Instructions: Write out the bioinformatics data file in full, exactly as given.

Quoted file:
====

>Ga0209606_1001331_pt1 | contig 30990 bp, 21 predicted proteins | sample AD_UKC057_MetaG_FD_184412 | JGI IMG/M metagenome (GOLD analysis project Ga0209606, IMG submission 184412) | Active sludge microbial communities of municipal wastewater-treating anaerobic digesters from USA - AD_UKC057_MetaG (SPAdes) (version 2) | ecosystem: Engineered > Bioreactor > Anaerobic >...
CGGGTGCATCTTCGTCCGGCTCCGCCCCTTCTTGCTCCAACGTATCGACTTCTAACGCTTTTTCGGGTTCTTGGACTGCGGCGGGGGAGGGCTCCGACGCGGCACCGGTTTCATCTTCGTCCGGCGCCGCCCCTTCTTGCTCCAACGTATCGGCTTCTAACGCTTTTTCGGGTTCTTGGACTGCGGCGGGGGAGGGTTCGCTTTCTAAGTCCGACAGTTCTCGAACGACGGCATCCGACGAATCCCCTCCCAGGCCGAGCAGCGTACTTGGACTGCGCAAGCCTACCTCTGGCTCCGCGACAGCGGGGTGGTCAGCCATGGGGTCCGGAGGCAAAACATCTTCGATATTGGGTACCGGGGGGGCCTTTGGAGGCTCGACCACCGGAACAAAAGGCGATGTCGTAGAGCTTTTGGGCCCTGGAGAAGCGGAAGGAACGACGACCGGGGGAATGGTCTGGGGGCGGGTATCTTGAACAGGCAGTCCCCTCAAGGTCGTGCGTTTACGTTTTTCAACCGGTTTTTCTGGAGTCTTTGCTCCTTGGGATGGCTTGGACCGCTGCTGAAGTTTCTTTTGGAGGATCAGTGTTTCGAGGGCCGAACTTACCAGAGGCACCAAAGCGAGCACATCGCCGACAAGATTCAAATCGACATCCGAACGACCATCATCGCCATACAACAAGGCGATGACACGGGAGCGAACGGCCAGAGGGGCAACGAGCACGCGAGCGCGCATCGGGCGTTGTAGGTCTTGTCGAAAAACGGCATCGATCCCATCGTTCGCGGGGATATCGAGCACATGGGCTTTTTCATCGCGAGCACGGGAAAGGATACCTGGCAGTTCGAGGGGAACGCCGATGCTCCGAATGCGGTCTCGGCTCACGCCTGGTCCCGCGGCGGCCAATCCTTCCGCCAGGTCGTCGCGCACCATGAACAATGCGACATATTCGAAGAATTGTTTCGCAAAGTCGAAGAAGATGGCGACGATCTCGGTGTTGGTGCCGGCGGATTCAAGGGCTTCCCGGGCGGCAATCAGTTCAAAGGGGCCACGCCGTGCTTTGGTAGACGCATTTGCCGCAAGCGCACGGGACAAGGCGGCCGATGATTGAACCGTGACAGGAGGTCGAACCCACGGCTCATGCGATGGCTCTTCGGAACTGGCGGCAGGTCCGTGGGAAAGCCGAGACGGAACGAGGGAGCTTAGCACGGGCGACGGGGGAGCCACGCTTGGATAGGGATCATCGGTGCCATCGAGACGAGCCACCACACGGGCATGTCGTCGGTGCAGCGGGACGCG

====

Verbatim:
>Ga0209606_1001331_pt1 | contig 30990 bp, 21 predicted proteins | sample AD_UKC057_MetaG_FD_184412 | JGI IMG/M metagenome (GOLD analysis project Ga0209606, IMG submission 184412) | Active sludge microbial communities of municipal wastewater-treating anaerobic digesters from USA - AD_UKC057_MetaG (SPAdes) (version 2) | ecosystem: Engineered > Bioreactor > Anaerobic >...
CGGGTGCATCTTCGTCCGGCTCCGCCCCTTCTTGCTCCAACGTATCGACTTCTAACGCTTTTTCGGGTTCTTGGACTGCGGCGGGGGAGGGCTCCGACGCGGCACCGGTTTCATCTTCGTCCGGCGCCGCCCCTTCTTGCTCCAACGTATCGGCTTCTAACGCTTTTTCGGGTTCTTGGACTGCGGCGGGGGAGGGTTCGCTTTCTAAGTCCGACAGTTCTCGAACGACGGCATCCGACGAATCCCCTCCCAGGCCGAGCAGCGTACTTGGACTGCGCAAGCCTACCTCTGGCTCCGCGACAGCGGGGTGGTCAGCCATGGGGTCCGGAGGCAAAACATCTTCGATATTGGGTACCGGGGGGGCCTTTGGAGGCTCGACCACCGGAACAAAAGGCGATGTCGTAGAGCTTTTGGGCCCTGGAGAAGCGGAAGGAACGACGACCGGGGGAATGGTCTGGGGGCGGGTATCTTGAACAGGCAGTCCCCTCAAGGTCGTGCGTTTACGTTTTTCAACCGGTTTTTCTGGAGTCTTTGCTCCTTGGGATGGCTTGGACCGCTGCTGAAGTTTCTTTTGGAGGATCAGTGTTTCGAGGGCCGAACTTACCAGAGGCACCAAAGCGAGCACATCGCCGACAAGATTCAAATCGACATCCGAACGACCATCATCGCCATACAACAAGGCGATGACACGGGAGCGAACGGCCAGAGGGGCAACGAGCACGCGAGCGCGCATCGGGCGTTGTAGGTCTTGTCGAAAAACGGCATCGATCCCATCGTTCGCGGGGATATCGAGCACATGGGCTTTTTCATCGCGAGCACGGGAAAGGATACCTGGCAGTTCGAGGGGAACGCCGATGCTCCGAATGCGGTCTCGGCTCACGCCTGGTCCCGCGGCGGCCAATCCTTCCGCCAGGTCGTCGCGCACCATGAACAATGCGACATATTCGAAGAATTGTTTCGCAAAGTCGAAGAAGATGGCGACGATCTCGGTGTTGGTGCCGGCGGATTCAAGGGCTTCCCGGGCGGCAATCAGTTCAAAGGGGCCACGCCGTGCTTTGGTAGACGCATTTGCCGCAAGCGCACGGGACAAGGCGGCCGATGATTGAACCGTGACAGGAGGTCGAACCCACGGCTCATGCGATGGCTCTTCGGAACTGGCGGCAGGTCCGTGGGAAAGCCGAGACGGAACGAGGGAGCTTAGCACGGGCGACGGGGGAGCCACGCTTGGATAGGGATCATCGGTGCCATCGAGACGAGCCACCACACGGGCATGTCGTCGGTGCAGCGGGACGCG